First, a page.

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What it feels like to be the ‘only’ on a team

By Keisha Townsend Taitt from The Information

Keisha Townsend Taitt, chief inclusion officer, GSD&M.

Since only 30% of this industry is multicultural, it’s likely that you or someone on your team feels this way, too.

Being the “first and only” brand in a category or niche is a great position to be in.

It’s not so great when “first and only” describes someone’s presence in the workplace.

As a Black woman who has built my career in advertising and marketing, most of my experiences over the past two decades have included being the only Black person on the team. As a result, even though belonging is a universal need, I’ve witnessed how it is rarely immediate for people who add diversity to homogeneous spaces.

The Association of National Advertisers’ most recent diversity report highlighted the disappointing fact that the proportion of multicultural employees in advertising and marketing decreased from 32.3% in 2022 to 30.8% in 2023. Break that number down by race and ethnicity, and you’ll start to understand why it is common for teams to only have one person each from various marginalized communities.

While I am grateful to everyone I’ve worked with and for and my experiences have led to the role I have now, being an “only” was a lot harder than it should have been. Many of the relationships I formed felt superficial because I focused so much on trying to fit in.

I imagine most people have two personas — one for the office and one for friends and family. But that difference is, arguably, even more pronounced for Black people. It’s not just thinking about what to say; it’s worrying about how what I say may be perceived. It’s not just about how I’m styling my hair; it’s thinking about how people will respond to my hairstyle. The list goes on.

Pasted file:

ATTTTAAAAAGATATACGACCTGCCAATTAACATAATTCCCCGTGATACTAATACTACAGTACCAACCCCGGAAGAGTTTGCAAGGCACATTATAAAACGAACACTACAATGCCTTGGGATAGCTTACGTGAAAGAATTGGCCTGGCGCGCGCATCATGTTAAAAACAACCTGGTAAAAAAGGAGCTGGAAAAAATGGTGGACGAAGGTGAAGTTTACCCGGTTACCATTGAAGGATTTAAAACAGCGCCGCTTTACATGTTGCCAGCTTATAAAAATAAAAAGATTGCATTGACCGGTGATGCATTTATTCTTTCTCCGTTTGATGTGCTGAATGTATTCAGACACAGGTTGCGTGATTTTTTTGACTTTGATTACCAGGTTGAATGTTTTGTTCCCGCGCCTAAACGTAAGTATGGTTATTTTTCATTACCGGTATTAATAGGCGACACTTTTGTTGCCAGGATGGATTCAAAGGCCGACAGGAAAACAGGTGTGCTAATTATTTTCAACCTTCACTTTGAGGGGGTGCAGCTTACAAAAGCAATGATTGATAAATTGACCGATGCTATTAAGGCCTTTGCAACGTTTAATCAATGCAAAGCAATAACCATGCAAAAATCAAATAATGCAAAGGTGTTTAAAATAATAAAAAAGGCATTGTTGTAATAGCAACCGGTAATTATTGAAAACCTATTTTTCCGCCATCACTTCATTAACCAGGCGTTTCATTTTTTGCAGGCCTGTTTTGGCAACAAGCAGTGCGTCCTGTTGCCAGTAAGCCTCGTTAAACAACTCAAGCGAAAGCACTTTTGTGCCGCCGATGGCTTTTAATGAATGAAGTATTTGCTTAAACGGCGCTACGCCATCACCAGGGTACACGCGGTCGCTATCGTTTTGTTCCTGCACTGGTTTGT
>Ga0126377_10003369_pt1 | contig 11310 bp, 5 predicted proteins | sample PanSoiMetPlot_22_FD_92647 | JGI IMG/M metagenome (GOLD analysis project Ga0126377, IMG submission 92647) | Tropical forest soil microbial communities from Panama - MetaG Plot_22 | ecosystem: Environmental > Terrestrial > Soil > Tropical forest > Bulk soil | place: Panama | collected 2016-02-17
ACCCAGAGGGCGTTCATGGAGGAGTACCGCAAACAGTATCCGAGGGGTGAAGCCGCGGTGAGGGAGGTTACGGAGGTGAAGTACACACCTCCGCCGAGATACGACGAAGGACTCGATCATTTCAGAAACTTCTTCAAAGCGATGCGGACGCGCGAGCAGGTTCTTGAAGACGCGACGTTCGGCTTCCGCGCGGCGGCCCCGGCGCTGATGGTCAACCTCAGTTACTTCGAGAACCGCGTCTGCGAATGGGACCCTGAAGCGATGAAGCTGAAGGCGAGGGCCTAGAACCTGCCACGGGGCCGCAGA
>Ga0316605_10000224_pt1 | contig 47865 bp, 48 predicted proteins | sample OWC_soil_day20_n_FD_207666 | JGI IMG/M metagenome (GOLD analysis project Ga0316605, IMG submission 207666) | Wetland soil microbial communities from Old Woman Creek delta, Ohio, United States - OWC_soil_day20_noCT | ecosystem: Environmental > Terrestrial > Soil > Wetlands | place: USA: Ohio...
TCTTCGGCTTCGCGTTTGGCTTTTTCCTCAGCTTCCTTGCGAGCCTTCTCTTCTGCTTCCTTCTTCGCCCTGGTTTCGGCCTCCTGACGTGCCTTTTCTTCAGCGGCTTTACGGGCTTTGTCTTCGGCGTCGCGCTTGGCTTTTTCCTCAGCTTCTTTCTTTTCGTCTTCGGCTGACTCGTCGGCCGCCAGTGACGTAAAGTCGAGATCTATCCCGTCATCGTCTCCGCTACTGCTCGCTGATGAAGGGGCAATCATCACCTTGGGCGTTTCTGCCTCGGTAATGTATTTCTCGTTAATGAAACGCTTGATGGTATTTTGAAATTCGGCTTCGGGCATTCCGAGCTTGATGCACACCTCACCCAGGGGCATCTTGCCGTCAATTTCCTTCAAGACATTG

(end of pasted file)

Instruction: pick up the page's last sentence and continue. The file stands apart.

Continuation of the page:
Being the “only” is very lonely. I’ve always been friendly and had good relationships with coworkers; still, there have been times when my understanding of current events highlighted the difference in our lived experiences and made me feel isolated.

The weekend of the Unite the Right rally in Charlottesville, for instance, I was glued to the news, angry and fearful. It was the only thing I was talking about with my family and friends. But during a team status meeting the following Monday morning, no one brought it up. I’d never felt so alone.

Needless to say, I have also felt at an unfair disadvantage at times in my career. In the Black community, parents instill the “you have to be twice as good to get half as far” mantra in our heads from a young age.

I’ve been paid less than my peers, despite my contributions and experience being equal to or greater than. I’ve watched people behave incredibly unprofessionally with the understanding that I could never do the same. The playing field has never been equal for Black Americans, which is why fairness continues to be a critical component of inclusion.

Finally, being the “only” is downright exhausting. Dealing with microaggressions, having to over-explain your perspective or be the spokesperson for an entire community, and feeling hyper-visible yet invisible because of your race, is draining and deflating. It has a direct impact on our physical and mental well-being.

All that said, there has been some progress in our industry. Just over 30% is better than multicultural employees making up 26% of the industry in 2018, according to the ANA. Employee resource groups and DE&I leaders have also grown significantly in the past four years, fostering more inclusion and community for “onlys.”

For those agencies still working out how to create a more inclusive culture for “onlys,” start by genuinely getting to know your team members — their personalities, their interests and what motivates them personally and professionally. Practice open and consistent communication to build trust and reduce the likelihood of someone feeling like an outsider. Be aware of similarity bias and find organic opportunities to include the “only” on your team into the fold.

Finally, don’t make the error of assuming an individual can speak on behalf of an entire community or that they are going to take on greater responsibility just because they are part of an underrepresented group.

When you know better, you do better. Let’s vow to leave this industry more equitable than we found it.

Keisha Townsend Taitt is chief inclusion officer at GSD&M.

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